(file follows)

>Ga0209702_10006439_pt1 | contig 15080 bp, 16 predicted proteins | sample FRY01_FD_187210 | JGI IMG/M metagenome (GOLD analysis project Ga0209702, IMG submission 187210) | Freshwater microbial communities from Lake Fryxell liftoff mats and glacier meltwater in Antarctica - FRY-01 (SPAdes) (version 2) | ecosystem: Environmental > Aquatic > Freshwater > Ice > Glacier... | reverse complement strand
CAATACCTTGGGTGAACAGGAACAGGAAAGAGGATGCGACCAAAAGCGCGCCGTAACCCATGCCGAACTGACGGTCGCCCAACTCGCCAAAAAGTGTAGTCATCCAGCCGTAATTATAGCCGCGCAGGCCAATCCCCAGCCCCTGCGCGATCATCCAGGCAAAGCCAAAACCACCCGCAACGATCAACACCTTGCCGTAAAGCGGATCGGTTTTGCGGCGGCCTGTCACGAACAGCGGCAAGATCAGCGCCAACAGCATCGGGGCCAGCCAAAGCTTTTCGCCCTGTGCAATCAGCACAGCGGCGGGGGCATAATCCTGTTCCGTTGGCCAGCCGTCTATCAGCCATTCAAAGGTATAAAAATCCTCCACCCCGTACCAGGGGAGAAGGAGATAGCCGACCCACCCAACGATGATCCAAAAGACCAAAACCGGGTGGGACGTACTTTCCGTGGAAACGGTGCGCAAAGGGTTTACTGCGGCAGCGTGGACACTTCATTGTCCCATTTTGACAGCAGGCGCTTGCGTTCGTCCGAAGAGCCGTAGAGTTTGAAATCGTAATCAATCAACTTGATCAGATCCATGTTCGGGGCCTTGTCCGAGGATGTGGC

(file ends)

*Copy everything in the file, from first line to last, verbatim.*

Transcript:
>Ga0209702_10006439_pt1 | contig 15080 bp, 16 predicted proteins | sample FRY01_FD_187210 | JGI IMG/M metagenome (GOLD analysis project Ga0209702, IMG submission 187210) | Freshwater microbial communities from Lake Fryxell liftoff mats and glacier meltwater in Antarctica - FRY-01 (SPAdes) (version 2) | ecosystem: Environmental > Aquatic > Freshwater > Ice > Glacier... | reverse complement strand
CAATACCTTGGGTGAACAGGAACAGGAAAGAGGATGCGACCAAAAGCGCGCCGTAACCCATGCCGAACTGACGGTCGCCCAACTCGCCAAAAAGTGTAGTCATCCAGCCGTAATTATAGCCGCGCAGGCCAATCCCCAGCCCCTGCGCGATCATCCAGGCAAAGCCAAAACCACCCGCAACGATCAACACCTTGCCGTAAAGCGGATCGGTTTTGCGGCGGCCTGTCACGAACAGCGGCAAGATCAGCGCCAACAGCATCGGGGCCAGCCAAAGCTTTTCGCCCTGTGCAATCAGCACAGCGGCGGGGGCATAATCCTGTTCCGTTGGCCAGCCGTCTATCAGCCATTCAAAGGTATAAAAATCCTCCACCCCGTACCAGGGGAGAAGGAGATAGCCGACCCACCCAACGATGATCCAAAAGACCAAAACCGGGTGGGACGTACTTTCCGTGGAAACGGTGCGCAAAGGGTTTACTGCGGCAGCGTGGACACTTCATTGTCCCATTTTGACAGCAGGCGCTTGCGTTCGTCCGAAGAGCCGTAGAGTTTGAAATCGTAATCAATCAACTTGATCAGATCCATGTTCGGGGCCTTGTCCGAGGATGTGGC